Posted on: January 31, 2012
Anyone who’s ever suffered a bout of depression—whether short or long-term—knows that, at the time, it can feel as though there is little that can help. Yet more and more, massage is earning a name for itself as more than just a feel-good service. Today, it’s a viable means of relief.
First, we turn to science.
One comprehensive analysis of 37 studies supports the basic conclusion that massage therapy is an effective alternative treatment for the symptoms of depression.
More specifically, a single session can reduce “state” anxiety, or stress that arises in light of a specific situation, lowering a person’s blood pressure and heart rate. Multiple sessions, on the other hand, are better for “trait” anxiety—the type that lingers longer. (Atlanta-based massage therapist Amor Largo supports this with her answer to the original question: “Yes, massage could help. [You] probably need more than one massage, however.)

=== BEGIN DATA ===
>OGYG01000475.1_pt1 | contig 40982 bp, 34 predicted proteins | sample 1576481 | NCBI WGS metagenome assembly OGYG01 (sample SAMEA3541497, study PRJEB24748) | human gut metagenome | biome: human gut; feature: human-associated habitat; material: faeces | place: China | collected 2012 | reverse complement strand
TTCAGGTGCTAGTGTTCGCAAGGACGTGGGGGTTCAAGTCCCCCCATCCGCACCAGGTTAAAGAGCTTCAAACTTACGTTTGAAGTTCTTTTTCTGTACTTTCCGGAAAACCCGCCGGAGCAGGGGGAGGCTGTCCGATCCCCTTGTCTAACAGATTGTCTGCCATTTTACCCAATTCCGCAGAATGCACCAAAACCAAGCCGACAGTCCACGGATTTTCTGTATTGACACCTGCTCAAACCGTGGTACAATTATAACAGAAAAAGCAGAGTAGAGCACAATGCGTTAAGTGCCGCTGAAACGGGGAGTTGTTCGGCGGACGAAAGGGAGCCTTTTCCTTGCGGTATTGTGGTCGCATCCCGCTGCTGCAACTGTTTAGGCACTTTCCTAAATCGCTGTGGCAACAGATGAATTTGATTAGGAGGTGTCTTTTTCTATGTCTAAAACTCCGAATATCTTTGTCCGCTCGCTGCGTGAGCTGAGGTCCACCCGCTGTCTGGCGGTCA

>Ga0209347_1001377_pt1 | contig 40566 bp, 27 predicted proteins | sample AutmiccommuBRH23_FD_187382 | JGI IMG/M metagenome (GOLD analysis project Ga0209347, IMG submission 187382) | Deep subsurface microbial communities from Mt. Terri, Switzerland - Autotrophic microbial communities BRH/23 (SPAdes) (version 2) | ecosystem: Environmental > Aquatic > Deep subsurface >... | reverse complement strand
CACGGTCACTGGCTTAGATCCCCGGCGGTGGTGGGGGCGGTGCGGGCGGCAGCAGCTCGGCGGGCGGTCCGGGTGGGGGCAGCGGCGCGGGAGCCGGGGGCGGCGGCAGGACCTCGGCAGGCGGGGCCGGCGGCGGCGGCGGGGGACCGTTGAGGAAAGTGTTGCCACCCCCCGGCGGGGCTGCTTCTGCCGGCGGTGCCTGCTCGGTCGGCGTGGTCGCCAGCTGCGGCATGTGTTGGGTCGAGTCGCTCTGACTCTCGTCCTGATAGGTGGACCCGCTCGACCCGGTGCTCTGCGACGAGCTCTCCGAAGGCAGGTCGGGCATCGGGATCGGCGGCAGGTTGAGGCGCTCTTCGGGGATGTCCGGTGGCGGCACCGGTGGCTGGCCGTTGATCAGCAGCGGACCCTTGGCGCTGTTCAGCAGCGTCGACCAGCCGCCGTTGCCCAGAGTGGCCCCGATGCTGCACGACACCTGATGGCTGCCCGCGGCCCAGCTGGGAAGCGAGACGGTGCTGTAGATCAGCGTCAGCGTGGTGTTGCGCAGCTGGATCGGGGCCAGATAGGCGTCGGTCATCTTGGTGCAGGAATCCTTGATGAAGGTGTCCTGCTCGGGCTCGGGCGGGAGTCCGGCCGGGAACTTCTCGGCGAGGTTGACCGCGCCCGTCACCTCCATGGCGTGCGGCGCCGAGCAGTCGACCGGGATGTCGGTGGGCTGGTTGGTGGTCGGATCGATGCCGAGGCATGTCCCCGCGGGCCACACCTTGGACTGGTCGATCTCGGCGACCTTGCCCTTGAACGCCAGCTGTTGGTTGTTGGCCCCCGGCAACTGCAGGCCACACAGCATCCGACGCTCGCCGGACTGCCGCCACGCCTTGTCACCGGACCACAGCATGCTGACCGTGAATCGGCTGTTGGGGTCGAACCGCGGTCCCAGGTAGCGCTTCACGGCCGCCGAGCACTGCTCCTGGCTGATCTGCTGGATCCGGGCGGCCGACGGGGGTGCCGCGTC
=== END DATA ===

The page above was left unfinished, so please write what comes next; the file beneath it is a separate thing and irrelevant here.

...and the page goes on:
Now, we turn to our equally reliable network of massage and bodywork experts, many who have worked with clients to ease tension, stress and even depression.
Rogelio Medina, Dallas/Fort Worth, Texas
“Most types of depression can be relieved by massage,” says Rogelio, a licensed massage therapist and Texas Institute graduate. Massage works in several ways to alleviate symptoms, he explains, reducing stress by activating a physical response that induces relaxation. Massage increases serotonin and dopamine, hormones that decrease stress, while also reducing cortisol, the “fight or flight” hormone that puts you on edge.
Rogelio recommends Swedish massage, one of the most popular forms of bodywork for relaxation. He also recognizes, however, that everyone is different, and that some might find deep tissue massage relaxing as well.
Rosemary Rickard, Tampa, Flor.
Rosemary, a Tampa-based massage therapist with nearly 25 years of industry experience, knows that massage therapy can be extremely beneficial for individuals dealing with depression—especially victims of emotional or physical abuse.
Rosemary has actually worked with abuse survivors in a counseling center, the patients who seek healing and relaxation by way of bodywork. “Through massage,” she says, “abuse survivors learn what healthy touch is all about and that they are worthy of love, kindness and self-esteem.”